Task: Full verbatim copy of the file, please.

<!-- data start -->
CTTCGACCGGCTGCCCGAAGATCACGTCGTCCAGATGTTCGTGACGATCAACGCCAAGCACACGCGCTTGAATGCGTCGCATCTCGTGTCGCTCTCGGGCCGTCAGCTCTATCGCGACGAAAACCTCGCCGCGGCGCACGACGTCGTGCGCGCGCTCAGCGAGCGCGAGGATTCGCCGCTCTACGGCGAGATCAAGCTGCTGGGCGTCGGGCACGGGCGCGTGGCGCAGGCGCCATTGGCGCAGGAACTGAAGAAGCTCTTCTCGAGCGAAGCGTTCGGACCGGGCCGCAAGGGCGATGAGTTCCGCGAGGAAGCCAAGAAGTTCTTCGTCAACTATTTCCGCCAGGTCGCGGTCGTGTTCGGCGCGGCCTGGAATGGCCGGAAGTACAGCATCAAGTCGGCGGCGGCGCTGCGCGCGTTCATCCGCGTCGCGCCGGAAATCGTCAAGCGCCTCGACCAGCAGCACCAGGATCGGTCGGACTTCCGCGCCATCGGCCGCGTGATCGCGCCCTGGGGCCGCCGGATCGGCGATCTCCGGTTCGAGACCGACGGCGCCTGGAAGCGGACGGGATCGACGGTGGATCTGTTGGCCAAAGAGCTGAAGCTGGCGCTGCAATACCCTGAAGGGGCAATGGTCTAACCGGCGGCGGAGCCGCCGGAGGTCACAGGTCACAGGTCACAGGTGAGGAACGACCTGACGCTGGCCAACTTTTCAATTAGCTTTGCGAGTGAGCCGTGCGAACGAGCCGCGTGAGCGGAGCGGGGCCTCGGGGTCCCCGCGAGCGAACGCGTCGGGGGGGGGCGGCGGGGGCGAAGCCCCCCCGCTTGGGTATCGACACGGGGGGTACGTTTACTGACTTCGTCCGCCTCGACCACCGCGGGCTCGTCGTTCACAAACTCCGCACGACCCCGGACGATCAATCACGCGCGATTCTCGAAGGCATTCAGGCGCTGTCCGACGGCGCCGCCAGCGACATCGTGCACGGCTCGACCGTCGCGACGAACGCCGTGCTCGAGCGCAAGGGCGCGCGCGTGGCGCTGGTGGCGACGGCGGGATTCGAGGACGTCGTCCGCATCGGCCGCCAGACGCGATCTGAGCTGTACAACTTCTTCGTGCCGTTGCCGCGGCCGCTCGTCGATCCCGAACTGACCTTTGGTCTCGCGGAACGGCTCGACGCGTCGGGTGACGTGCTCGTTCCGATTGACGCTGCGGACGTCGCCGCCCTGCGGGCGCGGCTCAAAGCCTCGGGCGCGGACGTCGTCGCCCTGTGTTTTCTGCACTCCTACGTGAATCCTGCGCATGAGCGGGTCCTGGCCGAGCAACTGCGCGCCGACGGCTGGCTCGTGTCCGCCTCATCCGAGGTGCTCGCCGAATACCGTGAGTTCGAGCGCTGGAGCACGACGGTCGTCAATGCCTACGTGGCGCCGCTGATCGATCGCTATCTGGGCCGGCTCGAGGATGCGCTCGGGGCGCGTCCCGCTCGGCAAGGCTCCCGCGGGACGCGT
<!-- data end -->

CTTCGACCGGCTGCCCGAAGATCACGTCGTCCAGATGTTCGTGACGATCAACGCCAAGCACACGCGCTTGAATGCGTCGCATCTCGTGTCGCTCTCGGGCCGTCAGCTCTATCGCGACGAAAACCTCGCCGCGGCGCACGACGTCGTGCGCGCGCTCAGCGAGCGCGAGGATTCGCCGCTCTACGGCGAGATCAAGCTGCTGGGCGTCGGGCACGGGCGCGTGGCGCAGGCGCCATTGGCGCAGGAACTGAAGAAGCTCTTCTCGAGCGAAGCGTTCGGACCGGGCCGCAAGGGCGATGAGTTCCGCGAGGAAGCCAAGAAGTTCTTCGTCAACTATTTCCGCCAGGTCGCGGTCGTGTTCGGCGCGGCCTGGAATGGCCGGAAGTACAGCATCAAGTCGGCGGCGGCGCTGCGCGCGTTCATCCGCGTCGCGCCGGAAATCGTCAAGCGCCTCGACCAGCAGCACCAGGATCGGTCGGACTTCCGCGCCATCGGCCGCGTGATCGCGCCCTGGGGCCGCCGGATCGGCGATCTCCGGTTCGAGACCGACGGCGCCTGGAAGCGGACGGGATCGACGGTGGATCTGTTGGCCAAAGAGCTGAAGCTGGCGCTGCAATACCCTGAAGGGGCAATGGTCTAACCGGCGGCGGAGCCGCCGGAGGTCACAGGTCACAGGTCACAGGTGAGGAACGACCTGACGCTGGCCAACTTTTCAATTAGCTTTGCGAGTGAGCCGTGCGAACGAGCCGCGTGAGCGGAGCGGGGCCTCGGGGTCCCCGCGAGCGAACGCGTCGGGGGGGGGCGGCGGGGGCGAAGCCCCCCCGCTTGGGTATCGACACGGGGGGTACGTTTACTGACTTCGTCCGCCTCGACCACCGCGGGCTCGTCGTTCACAAACTCCGCACGACCCCGGACGATCAATCACGCGCGATTCTCGAAGGCATTCAGGCGCTGTCCGACGGCGCCGCCAGCGACATCGTGCACGGCTCGACCGTCGCGACGAACGCCGTGCTCGAGCGCAAGGGCGCGCGCGTGGCGCTGGTGGCGACGGCGGGATTCGAGGACGTCGTCCGCATCGGCCGCCAGACGCGATCTGAGCTGTACAACTTCTTCGTGCCGTTGCCGCGGCCGCTCGTCGATCCCGAACTGACCTTTGGTCTCGCGGAACGGCTCGACGCGTCGGGTGACGTGCTCGTTCCGATTGACGCTGCGGACGTCGCCGCCCTGCGGGCGCGGCTCAAAGCCTCGGGCGCGGACGTCGTCGCCCTGTGTTTTCTGCACTCCTACGTGAATCCTGCGCATGAGCGGGTCCTGGCCGAGCAACTGCGCGCCGACGGCTGGCTCGTGTCCGCCTCATCCGAGGTGCTCGCCGAATACCGTGAGTTCGAGCGCTGGAGCACGACGGTCGTCAATGCCTACGTGGCGCCGCTGATCGATCGCTATCTGGGCCGGCTCGAGGATGCGCTCGGGGCGCGTCCCGCTCGGCAAGGCTCCCGCGGGACGCGT